For that reason the Cu-content in the alloy product according to this invention should not be less than 3.4%, and preferably not be less than 3.6% in order to maintain sufficient strength levels. Whereas from a comparison between Alloy No. 1 and Alloy no. 5 it can be seen that increasing the Cu-content results only in a small increase of the strength levels, but has a significant adverse effect on the toughness of the alloy product. In order to obtain a good balance in strength and toughness in the alloy product according to this invention, the Cu-content should preferably not exceed 4.4%, and more preferable should not exceed 4.2%.
From a comparison between Alloy no. 1 and Alloy no. 6 it can be seen that significantly increasing the Li content while reducing the Cu content results in a decrease in strength while significantly reducing the toughness in the alloy product according to this invention.

=
11 From a comparison between Alloy no. 1 and Alloy no. 7 it can be seen that adding only about 0.5% of zinc significantly increases the strength of the alloy product. This strength increase is obtained in this example even in the absense of the purposive combined addition of Zr, Cr, and Sc.
From a comparison between Alloy no. 7 and Alloy no. 8 it can be seen that increasing the Zn-content does not necessarily lead to a further increase of strength or toughness and may have an adverse effect on other engineering properties. For that reason a preferred upper-limit of the Zn content is about 1.0%. The alloy products having a purposive addition of zinc represent a preferred embodiment of the alloy product according to this invention.
From the results in Table 2 for Alloy no. 7 and Alloy no. 8 it can be seen that high strength levels are obtained while purposively adding only one element selected from the group of (Zr, Cr, Ti, Sc, and Hf).
From the results of Table 2 and Table 3 it can be seen that depending on the artificial ageing practice a further Increase in strength can be obtained.
Having now fully described the invention, it will be apparent to one of ordinary skill in the art that many changes and modifications can be made without departing from the scope of the invention as herein described.

Claims (20)

CLAIMS:
1. An aluminium alloy product for structural members having a chemical composition comprising, in wt.%:
Cu 3.4 to 5.0 Li 0.9 to 1.7 Mg 0.2 to 0.8 Ag 0.1 to 0.8 Mn 0.1 to 0.9 Zn 0.2 to 1.0 one or more elements selected from the group consisting of:
Zr 0.05 to 0.3 Cr 0.05 to 0.3 Ti 0.03 to 0.3 Sc 0.05 to 0.4 Hf 0.05 to 0.4 Fe 0 to < 0.15 Si 0 to < 0.5, unavoidable impurities and balance aluminium.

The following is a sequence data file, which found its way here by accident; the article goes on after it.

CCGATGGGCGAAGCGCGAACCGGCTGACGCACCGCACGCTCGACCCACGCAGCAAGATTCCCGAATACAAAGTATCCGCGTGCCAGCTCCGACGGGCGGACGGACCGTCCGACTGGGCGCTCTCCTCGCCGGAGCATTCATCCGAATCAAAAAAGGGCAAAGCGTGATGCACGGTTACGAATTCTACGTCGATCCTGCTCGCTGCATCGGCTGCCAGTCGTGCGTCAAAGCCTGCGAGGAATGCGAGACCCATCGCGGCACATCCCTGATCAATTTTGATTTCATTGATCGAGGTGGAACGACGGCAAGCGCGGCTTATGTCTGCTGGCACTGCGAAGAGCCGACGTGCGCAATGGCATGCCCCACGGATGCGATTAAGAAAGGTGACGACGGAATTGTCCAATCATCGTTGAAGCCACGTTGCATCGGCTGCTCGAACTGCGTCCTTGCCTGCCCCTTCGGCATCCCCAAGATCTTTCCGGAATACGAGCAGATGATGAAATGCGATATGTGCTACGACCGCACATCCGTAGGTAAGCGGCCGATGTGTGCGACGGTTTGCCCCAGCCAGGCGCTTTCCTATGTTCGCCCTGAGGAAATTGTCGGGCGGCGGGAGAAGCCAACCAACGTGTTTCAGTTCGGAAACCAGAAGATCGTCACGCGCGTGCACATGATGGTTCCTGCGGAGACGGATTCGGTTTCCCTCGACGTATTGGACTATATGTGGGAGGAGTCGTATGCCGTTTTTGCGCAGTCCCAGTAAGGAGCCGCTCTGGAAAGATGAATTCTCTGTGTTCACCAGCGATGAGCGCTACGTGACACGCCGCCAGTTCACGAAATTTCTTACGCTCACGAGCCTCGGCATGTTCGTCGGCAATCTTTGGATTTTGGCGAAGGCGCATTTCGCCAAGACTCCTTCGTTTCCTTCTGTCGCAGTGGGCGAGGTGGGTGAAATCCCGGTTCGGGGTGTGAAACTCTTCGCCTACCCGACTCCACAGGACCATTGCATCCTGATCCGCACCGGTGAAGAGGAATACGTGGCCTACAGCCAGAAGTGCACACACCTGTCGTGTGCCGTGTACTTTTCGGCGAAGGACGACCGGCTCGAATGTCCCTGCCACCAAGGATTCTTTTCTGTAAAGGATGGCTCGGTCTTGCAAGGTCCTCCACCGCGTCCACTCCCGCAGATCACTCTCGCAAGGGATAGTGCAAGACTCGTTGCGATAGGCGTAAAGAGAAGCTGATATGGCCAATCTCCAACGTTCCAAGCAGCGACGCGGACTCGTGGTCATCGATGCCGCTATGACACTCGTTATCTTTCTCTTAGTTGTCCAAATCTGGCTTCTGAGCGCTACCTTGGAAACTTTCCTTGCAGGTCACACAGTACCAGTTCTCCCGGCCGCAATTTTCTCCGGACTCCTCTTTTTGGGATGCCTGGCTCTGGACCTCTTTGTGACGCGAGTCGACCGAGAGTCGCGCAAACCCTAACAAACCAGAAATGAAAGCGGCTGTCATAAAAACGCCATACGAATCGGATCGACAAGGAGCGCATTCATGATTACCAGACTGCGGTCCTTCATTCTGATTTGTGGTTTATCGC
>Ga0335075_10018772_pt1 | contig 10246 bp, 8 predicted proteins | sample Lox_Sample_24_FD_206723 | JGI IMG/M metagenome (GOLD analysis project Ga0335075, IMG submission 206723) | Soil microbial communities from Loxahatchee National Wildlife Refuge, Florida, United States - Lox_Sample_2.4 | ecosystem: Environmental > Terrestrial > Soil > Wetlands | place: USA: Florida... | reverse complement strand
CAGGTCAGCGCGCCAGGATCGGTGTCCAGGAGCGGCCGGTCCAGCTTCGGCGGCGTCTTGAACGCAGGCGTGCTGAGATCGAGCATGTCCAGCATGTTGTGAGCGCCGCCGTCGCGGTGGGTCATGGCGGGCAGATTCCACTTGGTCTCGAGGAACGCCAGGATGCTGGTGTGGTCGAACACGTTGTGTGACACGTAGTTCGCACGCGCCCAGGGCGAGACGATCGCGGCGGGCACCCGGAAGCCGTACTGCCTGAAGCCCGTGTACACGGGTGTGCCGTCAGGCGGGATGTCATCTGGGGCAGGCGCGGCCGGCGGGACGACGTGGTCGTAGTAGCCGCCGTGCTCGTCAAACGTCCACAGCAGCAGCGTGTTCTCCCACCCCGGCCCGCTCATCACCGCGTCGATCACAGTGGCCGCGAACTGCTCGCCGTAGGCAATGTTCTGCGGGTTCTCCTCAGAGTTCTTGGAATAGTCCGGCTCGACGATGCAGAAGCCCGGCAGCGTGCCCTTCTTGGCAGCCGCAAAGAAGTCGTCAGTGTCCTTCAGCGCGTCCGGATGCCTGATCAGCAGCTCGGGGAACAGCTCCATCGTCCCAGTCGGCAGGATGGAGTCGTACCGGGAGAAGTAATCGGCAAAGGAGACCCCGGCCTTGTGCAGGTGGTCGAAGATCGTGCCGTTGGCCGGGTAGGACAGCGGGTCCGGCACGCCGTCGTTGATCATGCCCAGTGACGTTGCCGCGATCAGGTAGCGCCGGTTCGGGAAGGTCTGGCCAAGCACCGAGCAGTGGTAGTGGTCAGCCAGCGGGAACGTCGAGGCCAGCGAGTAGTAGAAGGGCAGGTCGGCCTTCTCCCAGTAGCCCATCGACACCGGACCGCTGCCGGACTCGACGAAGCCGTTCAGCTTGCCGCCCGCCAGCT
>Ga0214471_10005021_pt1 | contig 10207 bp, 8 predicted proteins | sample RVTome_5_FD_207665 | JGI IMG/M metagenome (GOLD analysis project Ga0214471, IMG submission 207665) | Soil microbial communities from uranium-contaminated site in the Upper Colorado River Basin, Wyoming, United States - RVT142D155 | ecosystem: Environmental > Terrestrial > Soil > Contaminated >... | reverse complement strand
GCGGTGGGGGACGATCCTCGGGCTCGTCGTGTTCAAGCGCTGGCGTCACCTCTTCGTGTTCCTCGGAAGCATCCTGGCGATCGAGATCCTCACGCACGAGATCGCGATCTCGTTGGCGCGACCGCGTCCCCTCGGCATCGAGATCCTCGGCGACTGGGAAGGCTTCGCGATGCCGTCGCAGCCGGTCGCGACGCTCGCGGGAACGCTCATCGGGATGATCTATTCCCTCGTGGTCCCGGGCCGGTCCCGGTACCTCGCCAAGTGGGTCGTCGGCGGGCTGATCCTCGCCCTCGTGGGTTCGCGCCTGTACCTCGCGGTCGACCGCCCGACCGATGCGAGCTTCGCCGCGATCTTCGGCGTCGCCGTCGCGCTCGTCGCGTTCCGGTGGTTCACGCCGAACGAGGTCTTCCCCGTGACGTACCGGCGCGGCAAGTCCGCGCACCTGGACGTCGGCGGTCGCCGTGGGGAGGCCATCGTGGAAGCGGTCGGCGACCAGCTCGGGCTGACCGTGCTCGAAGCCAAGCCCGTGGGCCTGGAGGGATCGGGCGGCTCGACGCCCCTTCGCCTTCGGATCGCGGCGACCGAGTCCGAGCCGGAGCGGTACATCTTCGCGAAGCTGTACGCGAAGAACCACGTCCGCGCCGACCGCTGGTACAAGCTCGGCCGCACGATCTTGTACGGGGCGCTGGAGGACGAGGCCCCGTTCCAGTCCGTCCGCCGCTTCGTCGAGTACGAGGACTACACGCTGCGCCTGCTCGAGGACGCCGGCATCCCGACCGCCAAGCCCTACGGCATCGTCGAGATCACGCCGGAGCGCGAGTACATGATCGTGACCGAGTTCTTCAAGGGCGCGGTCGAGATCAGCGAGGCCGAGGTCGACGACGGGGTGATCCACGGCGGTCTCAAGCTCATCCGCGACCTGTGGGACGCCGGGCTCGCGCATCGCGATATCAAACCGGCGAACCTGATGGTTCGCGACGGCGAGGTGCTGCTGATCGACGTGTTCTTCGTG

2. An aluminium alloy product according to claim 1, wherein the Cu content is in a range of 3.6 to 4.4%.
3. An aluminium alloy product according to claim 2, wherein the Cu content is in a range of 3.75 to 4.4%.
4. An aluminium alloy product according to claim 2, wherein the Cu content is in a range of 3.75 to 4.2%.
5. An aluminium alloy product according to any one of claims 1 to 4, wherein the Li content is in a range of 1.0 to 1.4%.
6. An aluminium alloy product according to any one of claims 1 to 4, wherein the Li content is in a range of 1.0 to 1.25%.
7. An aluminium alloy product according to any one of claims 1 to 6, wherein the product contains Zr in a range of 0.05 to 0.25%.
8. An aluminium alloy product according to any one of claims 1 to 7, wherein the product contains Ag in a range of 0.2 to 0.6%.
9. An aluminium alloy product according to any one of claims 1 to 7, wherein the product contains Ag in a range of 0.25 to 0.50%.
10. An aluminium alloy product according to any one of claims 1 to 9, wherein the product contains Mn in a range of 0.2 to 0.7%.
11. An aluminium alloy product according to any one of claims 1 to 10, wherein the product is in the form of a rolled, extruded or forged product.
12. An aluminium alloy product according to claim 11, wherein the product is in the form of an extruded product.
13. An aluminium alloy product according to any one of claims 1 to 12, wherein the product is in the form of a sheet, plate, forging or extrusion as part of an aircraft structural part.
14. An aluminium alloy product according to any one claims 11 to 13, wherein said product has been treated with a hot deformation operation, a solution heat treatment, quenching, and aging.
15. An aluminium alloy product according to any one of claims 11 to 14, wherein said product has been treated with a solution heat-treatment, quenching and cold strain-hardening, and possesses a permanent deformation between 0.5 and 15%.
16. An aluminium alloy product according to any one of claims 11 to 14, wherein said product has been treated with a solution heat-treatment, quenching and cold strain-hardening, and possesses a permanent deformation between 0.5 to 5%.
17. Method of manufacturing an aluminium alloy product according to any one of claims 1 to 16, comprising the steps of:
a. casting stock of an ingot of an AlCuLi-alloy according to any one of claims 1 to 10, b. preheating or homogenizing the cast stock;
c. hot working the stock by one or more methods selected from the group consisting of rolling, extrusion, and forging;
d. solution heat treating (SHT) of the hot worked and optionally cold worked stock, the SHT is carried out at a temperature and time sufficient to place into solid solution the soluble constituents in the aluminium alloy;
e. cooling the SHT stock;
f. aging of the cooled SHT stock to achieve a desired temper.
18. Method according to claim 17, wherein the cooled SHT stock is artificially aged.
19. Method according to claim 17 or 18, wherein the hot worked stock has been cold worked.
20. Method according to any one of claims 17 to 19, wherein the cooled SHT
stock has been stretched or compressed or otherwise cold worked to relieve stresses, selected from the group consisting of levelling or drawing or cold rolling.